Internet Addiction and EEG

The Brain on Games

Gaming Addiction are now recognized as an official disorder by the World Health Organization.  Researchers in Korea and China are now at the forefront of using EEG and related treatments to tackle the problem.

In 2009, Kim Sa-rang died of malnutrition. The three-year old’s parents routinely spent 12-hour gaming sessions raising a magical, virtual child in the Prius online world. It was the first legal case in South Korea to take gaming addiction head-on, and Kim Sa-rang’s mother was released on bail in consideration of her addiction. Though this is a particularly heart-wrenching story because of an innocent child’s death, there are a surprising number of cases where people shirk their responsibilities, health, and even lose their lives over video games. Stories of men found dead at their computers in Asian internet cafes abound. They have often been playing for hours with little food, water, or sleep. One gamer was murdered by a competitor after selling an online weapon. These are the extreme cases.

A less extreme and more common case was recounted to Vice reporter Matt Shea in a documentary series about gaming in South Korea: “Apart from sleeping, taking showers, or eating, I live in front of the computer,” a young man admits. The sentiment is not uncommon in a country where internet addiction has become a public health issue. A 2010 survey found that over 12 percent of South Korean youth used the internet addictively, spurring government programs to curb usage and protect young people. A 2015 survey indicated the number had since risen by 14 percent. As technology becomes ever more ubiquitous, programs to protect teenagers are unable to keep up.

Gaming addiction as a recognized disorder

Though Asian countries often house the more extreme and visible cases of internet addiction, the problem exists worldwide. One study estimates that 6 percent of the global population suffers from gaming or internet addiction. Calls to liken this addiction to more traditional addictions, and to treat it with the same grave importance, have faced an uphill battle.

This year, gaming addiction activists’ intent on getting the word out secured a notable win. Gaming disorders have featured in a drafted version of the eleventh edition of the International Classification of Diseases (ICD-11), an official listing of health disorders published by the World Health Organization. More and more, medical professionals are recognizing that our technology can trigger the same physiological buttons as drug addictions. Addiction is, after all, in the brain.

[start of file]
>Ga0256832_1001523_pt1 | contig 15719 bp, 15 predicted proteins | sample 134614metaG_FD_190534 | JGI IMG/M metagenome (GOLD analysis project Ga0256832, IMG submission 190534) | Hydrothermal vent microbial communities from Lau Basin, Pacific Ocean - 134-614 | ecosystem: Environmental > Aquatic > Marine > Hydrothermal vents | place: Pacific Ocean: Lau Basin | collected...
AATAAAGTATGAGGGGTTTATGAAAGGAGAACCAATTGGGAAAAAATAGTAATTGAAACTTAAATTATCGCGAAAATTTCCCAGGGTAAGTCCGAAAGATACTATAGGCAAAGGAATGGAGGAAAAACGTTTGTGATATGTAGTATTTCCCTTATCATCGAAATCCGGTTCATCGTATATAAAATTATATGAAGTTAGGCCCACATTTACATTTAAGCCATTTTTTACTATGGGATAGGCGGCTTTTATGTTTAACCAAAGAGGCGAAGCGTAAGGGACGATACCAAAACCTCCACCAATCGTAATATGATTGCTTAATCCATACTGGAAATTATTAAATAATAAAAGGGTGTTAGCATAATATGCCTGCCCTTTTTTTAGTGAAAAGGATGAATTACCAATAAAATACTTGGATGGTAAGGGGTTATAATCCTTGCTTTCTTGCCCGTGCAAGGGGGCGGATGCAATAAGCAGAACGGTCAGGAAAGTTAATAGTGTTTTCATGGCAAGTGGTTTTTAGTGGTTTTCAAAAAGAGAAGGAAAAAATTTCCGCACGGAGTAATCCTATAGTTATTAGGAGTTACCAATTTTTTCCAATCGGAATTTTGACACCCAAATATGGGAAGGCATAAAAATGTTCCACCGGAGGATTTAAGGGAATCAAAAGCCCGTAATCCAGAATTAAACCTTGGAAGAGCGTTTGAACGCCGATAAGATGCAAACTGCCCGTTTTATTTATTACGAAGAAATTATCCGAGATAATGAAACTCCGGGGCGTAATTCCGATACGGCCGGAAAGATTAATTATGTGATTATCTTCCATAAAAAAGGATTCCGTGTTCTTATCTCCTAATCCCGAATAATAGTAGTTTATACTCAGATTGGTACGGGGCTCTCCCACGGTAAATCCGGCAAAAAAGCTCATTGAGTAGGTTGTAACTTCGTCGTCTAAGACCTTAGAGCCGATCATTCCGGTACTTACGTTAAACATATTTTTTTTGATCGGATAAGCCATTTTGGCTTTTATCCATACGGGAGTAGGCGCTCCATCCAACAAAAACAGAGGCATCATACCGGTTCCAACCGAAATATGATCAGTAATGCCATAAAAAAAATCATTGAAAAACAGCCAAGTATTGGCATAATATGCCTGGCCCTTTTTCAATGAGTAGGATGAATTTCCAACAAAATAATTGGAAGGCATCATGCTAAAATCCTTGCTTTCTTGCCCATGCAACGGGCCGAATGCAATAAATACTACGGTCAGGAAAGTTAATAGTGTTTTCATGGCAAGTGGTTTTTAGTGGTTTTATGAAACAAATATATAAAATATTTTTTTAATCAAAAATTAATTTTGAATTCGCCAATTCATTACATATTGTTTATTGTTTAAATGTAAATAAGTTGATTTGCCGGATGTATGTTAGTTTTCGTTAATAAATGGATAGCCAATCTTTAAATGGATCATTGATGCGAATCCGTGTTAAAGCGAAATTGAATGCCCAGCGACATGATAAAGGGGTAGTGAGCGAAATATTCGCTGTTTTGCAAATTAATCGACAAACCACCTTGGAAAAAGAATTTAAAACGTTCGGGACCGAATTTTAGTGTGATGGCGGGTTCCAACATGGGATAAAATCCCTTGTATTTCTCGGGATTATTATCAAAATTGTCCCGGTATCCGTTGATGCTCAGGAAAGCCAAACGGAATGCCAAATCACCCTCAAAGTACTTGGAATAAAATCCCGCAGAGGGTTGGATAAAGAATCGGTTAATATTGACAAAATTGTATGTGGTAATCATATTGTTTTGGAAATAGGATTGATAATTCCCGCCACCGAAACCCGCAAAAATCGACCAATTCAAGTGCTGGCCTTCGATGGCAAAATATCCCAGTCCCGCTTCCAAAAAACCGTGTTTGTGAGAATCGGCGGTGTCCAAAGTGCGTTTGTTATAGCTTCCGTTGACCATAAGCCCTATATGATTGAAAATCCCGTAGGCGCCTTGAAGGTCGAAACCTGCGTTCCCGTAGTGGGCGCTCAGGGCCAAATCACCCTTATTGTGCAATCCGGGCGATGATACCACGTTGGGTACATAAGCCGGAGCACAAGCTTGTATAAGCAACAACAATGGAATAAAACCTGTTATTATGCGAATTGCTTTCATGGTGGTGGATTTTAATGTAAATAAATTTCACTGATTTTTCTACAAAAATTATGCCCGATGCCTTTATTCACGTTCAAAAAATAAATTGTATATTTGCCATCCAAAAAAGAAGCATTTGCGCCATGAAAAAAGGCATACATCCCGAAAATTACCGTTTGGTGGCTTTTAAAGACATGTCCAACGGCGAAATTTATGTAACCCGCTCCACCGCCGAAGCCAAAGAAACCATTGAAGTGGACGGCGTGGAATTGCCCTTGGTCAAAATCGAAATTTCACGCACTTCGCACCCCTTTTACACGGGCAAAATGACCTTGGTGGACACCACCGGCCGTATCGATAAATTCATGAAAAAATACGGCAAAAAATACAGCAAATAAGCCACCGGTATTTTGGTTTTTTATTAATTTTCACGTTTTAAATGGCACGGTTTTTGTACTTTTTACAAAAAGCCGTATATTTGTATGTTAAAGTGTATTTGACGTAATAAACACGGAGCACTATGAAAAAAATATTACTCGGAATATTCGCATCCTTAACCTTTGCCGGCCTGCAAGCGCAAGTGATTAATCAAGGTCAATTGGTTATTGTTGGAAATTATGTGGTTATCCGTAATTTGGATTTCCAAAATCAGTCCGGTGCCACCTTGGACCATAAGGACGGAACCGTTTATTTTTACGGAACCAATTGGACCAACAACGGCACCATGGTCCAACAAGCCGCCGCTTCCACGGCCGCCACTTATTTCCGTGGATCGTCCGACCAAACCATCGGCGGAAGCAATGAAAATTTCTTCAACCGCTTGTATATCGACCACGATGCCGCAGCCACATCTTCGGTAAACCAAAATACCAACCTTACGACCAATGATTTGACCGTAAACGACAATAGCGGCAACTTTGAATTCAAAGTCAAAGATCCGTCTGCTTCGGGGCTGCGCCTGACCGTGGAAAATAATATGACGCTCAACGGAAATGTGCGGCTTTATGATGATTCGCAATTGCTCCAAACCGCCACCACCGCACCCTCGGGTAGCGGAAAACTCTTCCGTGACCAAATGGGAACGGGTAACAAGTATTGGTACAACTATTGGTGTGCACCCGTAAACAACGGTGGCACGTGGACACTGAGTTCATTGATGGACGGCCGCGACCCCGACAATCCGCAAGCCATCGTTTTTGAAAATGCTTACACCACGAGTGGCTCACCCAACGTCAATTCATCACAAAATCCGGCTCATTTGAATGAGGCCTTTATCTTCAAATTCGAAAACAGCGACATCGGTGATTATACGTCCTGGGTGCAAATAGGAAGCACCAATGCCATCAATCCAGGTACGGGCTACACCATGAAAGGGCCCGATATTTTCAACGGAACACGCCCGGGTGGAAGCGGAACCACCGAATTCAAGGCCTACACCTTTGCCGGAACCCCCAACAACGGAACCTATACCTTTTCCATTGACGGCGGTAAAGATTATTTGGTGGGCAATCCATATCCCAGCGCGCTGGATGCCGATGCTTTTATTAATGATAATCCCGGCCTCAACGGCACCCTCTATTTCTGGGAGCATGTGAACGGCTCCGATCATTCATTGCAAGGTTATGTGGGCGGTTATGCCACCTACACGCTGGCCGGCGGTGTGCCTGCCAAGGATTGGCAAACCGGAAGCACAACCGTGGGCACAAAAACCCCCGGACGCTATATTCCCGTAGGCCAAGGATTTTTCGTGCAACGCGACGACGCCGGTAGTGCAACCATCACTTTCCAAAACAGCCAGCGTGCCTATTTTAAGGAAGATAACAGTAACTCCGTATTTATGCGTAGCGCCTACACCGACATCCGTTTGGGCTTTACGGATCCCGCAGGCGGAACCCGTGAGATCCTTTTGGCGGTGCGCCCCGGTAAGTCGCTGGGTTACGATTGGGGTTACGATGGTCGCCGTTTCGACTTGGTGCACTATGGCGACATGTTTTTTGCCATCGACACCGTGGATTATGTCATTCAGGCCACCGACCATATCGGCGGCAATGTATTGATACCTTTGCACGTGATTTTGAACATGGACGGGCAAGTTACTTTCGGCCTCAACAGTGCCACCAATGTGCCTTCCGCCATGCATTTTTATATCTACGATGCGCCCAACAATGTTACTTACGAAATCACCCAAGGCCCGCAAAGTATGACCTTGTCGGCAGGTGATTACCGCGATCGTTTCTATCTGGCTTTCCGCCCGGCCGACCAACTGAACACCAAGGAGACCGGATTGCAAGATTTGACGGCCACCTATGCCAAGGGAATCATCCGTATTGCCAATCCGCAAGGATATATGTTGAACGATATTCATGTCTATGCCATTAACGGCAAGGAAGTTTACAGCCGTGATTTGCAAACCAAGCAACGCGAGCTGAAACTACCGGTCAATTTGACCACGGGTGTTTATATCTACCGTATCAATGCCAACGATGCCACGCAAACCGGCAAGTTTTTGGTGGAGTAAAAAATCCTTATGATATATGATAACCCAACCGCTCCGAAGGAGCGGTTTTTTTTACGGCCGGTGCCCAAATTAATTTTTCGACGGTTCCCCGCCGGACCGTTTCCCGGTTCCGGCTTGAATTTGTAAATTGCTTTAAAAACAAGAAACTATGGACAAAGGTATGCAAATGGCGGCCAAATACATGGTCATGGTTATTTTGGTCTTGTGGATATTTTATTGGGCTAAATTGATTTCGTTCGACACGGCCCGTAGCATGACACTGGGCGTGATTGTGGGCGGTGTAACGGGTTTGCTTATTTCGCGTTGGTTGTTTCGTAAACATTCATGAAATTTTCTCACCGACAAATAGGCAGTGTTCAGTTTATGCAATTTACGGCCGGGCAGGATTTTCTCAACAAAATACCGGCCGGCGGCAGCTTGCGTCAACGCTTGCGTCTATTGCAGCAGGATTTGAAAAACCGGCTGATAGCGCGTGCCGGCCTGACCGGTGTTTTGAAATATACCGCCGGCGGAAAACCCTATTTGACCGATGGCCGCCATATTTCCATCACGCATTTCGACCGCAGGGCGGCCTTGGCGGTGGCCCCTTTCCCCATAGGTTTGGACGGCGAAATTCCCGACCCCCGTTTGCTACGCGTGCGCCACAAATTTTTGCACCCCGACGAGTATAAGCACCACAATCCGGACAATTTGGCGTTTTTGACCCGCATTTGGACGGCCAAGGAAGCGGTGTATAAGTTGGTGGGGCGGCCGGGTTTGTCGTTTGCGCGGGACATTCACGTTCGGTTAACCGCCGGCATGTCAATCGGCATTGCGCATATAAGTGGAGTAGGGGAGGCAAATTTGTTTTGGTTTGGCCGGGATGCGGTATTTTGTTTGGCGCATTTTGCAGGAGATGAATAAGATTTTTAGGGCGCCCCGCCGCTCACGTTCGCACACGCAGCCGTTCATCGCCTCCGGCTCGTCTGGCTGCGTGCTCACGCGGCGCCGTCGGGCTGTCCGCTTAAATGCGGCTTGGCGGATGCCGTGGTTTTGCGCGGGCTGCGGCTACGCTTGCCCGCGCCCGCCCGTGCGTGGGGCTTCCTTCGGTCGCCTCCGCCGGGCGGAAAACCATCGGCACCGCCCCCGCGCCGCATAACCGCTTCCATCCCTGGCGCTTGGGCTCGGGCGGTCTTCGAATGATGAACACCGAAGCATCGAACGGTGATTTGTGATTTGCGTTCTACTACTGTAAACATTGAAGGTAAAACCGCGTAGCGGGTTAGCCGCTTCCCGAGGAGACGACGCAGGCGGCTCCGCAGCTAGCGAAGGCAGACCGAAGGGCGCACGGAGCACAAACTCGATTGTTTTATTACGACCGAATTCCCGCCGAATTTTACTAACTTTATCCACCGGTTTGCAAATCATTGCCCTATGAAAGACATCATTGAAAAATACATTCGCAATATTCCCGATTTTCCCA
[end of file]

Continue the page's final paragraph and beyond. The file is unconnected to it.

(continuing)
Finding gaming addiction in the EEG

How does one measure gaming addiction, and the broader internet addiction in the brain? Like drug addictions, behavioral addictions disturb and pervert reward pathways in the brain.  Behavioral addictions are also related to impulsivity control.  fMRI studies of internet addiction have shown changes in activation in the prefrontal cortex and in the fronto-striatal pathway. However, the ability of EEG to distinguish an internet addicted brain is less well studied. Researchers at the Department of Psychiatry at the Seoul National University College of Medicine in Korea have been particularly active in this pursuit.  The team has published a number of studies using eyes closed, resting state EEG in gaming and internet addicts versus non-addicts over the past five years. Their findings show differences in the power spectrum and gamma band coherence.

In one study (n=41) the addicted showed lower absolute power in beta activity in seven brain sites observed and higher absolute power in gamma activity in the frontal region (image on left).  They also found that the addicted group showed higher impulsivity scores and impaired inhibitory control and a significant correlation between these behavioral scores and the patterns of absolute beta and gamma power across frontal brain regions.

The results are certainly promising.  However, spectral analysis is limited in its discriminatory ability and new approaches may provide greater specificity of results.

From measurement to treatment

More than simply improving our understanding of how gaming addiction changes the brain, identifying EEG-based neuromarkers of internet addiction may help people to develop and test treatment. Biofeedback therapy is a case in point.  While results are yet poorly reported in the literature, the medical community in Korea is not waiting.  At Gangnam Eulji Hospital in Seoul, Dr. Lee Jae-Won is at the front line of South Korea’s efforts to bring teenagers back to the real world using techniques such as include transcranial magnetic stimulation.

Other techniques in use also include Electroacupuncture, where acupuncture needles are pressed into a patient’s head and then connected to an electric stimulator for brief electric stimulation.  A 2017 study by a Chinese group from Chengdu University showed decreased impulsivity and addiction with Electroacupuncture.

As doctors worldwide begin to take gaming addiction more seriously, it will hopefully be added to the list of mental illnesses worthy of intense treatment and rehabilitation. Innovative applications of EEG technology to measure and track addiction us one tool in this battle for the mental health that is yet to come.

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